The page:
Government to examine disabled parents’ finance

The government is set to look at ways to address the financial
difficulties faced by disabled parents, delegates heard last week,
writes Amy Taylor

Lord Geoffrey Filkin, parliamentary under-secretary Department
for Education and Skills, told a conference on disabled children
that the issue was “firmly on the agenda for

A delegate told Filkin that some older parents of disabled
children faced debts of £40,000 and were having to go back
into work.

Filkin said the government were “very aware” of the
need to stop such levels of debt being accumulated by young
disabled families.

A coalition of disability and children’s charities,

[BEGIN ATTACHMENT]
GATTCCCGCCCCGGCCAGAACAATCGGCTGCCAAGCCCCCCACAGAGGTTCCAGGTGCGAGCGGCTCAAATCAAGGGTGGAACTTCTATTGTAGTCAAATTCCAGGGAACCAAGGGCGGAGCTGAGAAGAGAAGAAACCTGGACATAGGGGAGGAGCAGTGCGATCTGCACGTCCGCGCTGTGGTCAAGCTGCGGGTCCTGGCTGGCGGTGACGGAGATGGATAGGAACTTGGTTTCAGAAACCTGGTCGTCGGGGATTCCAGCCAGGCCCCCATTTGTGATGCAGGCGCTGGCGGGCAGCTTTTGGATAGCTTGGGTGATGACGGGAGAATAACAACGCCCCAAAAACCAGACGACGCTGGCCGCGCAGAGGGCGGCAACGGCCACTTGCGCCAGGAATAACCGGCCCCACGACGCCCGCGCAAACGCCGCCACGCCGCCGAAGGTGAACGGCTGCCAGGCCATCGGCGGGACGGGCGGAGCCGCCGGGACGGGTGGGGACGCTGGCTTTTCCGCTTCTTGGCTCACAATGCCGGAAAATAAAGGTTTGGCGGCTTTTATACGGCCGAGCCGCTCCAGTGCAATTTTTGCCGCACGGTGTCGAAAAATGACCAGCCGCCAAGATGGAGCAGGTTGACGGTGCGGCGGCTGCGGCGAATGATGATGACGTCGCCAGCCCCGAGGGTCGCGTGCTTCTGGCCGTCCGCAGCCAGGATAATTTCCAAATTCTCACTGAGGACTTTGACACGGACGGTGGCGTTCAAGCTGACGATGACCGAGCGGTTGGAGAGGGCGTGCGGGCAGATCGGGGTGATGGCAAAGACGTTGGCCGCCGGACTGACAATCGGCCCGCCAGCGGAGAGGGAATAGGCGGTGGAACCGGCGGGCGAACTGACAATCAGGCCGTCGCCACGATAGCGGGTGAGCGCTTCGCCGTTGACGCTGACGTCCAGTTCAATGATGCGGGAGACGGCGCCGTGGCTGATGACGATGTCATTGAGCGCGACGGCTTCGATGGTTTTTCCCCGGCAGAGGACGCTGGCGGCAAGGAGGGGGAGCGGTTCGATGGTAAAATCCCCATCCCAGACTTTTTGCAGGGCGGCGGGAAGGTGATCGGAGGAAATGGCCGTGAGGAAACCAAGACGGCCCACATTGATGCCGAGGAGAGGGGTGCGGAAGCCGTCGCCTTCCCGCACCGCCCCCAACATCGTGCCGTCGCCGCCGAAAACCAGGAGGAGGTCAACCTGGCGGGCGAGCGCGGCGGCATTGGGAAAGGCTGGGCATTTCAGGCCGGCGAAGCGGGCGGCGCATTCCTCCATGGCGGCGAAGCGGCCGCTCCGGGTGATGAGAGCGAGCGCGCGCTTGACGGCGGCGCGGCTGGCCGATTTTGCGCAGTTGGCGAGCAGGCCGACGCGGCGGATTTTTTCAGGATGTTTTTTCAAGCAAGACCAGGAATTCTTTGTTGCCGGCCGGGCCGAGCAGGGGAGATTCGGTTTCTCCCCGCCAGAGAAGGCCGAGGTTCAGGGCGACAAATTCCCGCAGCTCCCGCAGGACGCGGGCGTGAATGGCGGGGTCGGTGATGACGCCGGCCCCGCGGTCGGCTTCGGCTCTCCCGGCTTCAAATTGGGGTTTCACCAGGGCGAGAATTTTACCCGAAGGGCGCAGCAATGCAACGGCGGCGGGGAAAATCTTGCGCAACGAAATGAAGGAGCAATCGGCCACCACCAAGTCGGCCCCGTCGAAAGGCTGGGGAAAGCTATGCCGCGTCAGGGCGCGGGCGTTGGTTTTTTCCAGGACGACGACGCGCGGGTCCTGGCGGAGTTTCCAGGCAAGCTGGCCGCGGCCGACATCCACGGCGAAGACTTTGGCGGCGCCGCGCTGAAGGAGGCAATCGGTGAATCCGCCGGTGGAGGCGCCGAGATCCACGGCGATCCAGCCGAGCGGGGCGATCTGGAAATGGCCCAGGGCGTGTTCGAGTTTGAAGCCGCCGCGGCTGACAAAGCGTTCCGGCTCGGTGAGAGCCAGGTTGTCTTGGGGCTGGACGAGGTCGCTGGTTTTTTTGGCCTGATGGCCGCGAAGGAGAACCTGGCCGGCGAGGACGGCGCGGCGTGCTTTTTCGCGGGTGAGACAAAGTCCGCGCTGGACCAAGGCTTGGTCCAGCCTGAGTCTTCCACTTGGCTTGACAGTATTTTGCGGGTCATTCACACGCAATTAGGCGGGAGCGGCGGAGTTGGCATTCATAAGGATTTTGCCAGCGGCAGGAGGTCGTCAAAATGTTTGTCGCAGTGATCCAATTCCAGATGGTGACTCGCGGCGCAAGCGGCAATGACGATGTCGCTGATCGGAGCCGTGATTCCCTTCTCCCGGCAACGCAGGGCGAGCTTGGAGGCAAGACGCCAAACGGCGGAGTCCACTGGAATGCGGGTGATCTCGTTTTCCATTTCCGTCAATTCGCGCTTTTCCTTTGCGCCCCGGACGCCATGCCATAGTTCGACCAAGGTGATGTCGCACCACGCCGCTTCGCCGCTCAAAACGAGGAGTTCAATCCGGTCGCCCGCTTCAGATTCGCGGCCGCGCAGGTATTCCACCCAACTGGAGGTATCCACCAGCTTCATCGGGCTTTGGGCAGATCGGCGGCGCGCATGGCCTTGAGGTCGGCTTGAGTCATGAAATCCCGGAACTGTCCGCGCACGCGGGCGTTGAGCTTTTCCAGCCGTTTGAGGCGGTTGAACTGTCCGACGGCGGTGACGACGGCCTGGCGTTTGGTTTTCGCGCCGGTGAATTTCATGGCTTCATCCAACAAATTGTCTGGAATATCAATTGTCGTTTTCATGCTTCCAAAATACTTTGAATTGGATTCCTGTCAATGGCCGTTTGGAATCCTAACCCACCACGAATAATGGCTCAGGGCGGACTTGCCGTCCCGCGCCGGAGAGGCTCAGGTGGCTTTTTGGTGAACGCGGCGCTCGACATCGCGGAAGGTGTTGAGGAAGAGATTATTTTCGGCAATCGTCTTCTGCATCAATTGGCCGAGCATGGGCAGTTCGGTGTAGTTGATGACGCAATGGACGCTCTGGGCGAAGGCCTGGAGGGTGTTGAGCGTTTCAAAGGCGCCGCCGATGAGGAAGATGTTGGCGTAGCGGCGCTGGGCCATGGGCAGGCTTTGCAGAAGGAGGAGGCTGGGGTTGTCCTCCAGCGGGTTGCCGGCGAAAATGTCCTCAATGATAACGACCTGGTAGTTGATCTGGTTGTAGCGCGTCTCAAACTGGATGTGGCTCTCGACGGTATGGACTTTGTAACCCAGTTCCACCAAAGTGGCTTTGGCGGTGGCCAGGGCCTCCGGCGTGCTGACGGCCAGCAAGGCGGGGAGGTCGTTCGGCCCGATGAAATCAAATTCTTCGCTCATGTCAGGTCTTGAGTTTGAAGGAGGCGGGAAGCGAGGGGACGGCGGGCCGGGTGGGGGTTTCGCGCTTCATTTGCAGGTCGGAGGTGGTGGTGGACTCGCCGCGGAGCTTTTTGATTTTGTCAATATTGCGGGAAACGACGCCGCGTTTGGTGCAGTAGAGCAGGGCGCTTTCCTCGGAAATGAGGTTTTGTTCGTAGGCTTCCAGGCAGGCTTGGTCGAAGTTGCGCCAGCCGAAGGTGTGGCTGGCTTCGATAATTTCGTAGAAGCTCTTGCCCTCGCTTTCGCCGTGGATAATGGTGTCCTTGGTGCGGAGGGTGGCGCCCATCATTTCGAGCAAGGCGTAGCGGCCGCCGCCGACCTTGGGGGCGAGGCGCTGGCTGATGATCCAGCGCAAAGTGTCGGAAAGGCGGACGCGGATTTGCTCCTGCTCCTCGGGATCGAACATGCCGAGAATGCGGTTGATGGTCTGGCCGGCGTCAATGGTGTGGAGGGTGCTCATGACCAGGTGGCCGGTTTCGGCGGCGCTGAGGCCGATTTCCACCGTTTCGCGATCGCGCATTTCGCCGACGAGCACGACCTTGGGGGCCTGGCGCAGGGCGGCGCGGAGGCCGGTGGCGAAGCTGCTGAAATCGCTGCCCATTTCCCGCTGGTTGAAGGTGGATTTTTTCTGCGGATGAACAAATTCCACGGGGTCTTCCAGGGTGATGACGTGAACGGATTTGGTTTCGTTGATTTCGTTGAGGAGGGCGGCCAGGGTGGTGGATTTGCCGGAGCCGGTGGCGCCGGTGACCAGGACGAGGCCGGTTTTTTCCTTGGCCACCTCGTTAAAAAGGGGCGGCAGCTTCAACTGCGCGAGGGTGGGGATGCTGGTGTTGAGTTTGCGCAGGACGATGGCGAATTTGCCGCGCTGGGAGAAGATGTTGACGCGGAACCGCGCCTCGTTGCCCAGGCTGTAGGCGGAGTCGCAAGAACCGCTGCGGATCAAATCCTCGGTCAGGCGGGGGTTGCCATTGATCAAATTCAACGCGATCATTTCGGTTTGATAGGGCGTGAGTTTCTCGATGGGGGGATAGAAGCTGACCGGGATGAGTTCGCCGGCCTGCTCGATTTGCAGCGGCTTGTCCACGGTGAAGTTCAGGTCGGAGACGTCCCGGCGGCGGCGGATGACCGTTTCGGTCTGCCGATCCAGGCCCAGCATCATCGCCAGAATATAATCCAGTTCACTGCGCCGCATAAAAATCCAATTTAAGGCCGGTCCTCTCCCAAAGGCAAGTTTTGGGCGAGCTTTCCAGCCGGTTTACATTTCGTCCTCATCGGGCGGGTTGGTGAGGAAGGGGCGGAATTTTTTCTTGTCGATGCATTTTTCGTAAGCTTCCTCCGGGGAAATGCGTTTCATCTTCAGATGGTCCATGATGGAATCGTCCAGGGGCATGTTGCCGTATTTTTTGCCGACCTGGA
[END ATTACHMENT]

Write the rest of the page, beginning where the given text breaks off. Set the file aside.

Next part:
including Mencap and NCH, called for the government to give
families more help to care for their disabled children at home by
improving the grant for housing adaptations earlier this month.

The coalition, who say they have been prompted by stories of
desperate families from across the country, want an abolition of
the means test for families applying for the Disabled Facilities
Grant (DFG).

They argue that the test is forcing many parents to choose
between going into debt or not making the necessary changes to
their homes.

The coalition made the comments in a submission to a review
group set up by the government to look at the DFG process. This
will report to ministers in May 2005.

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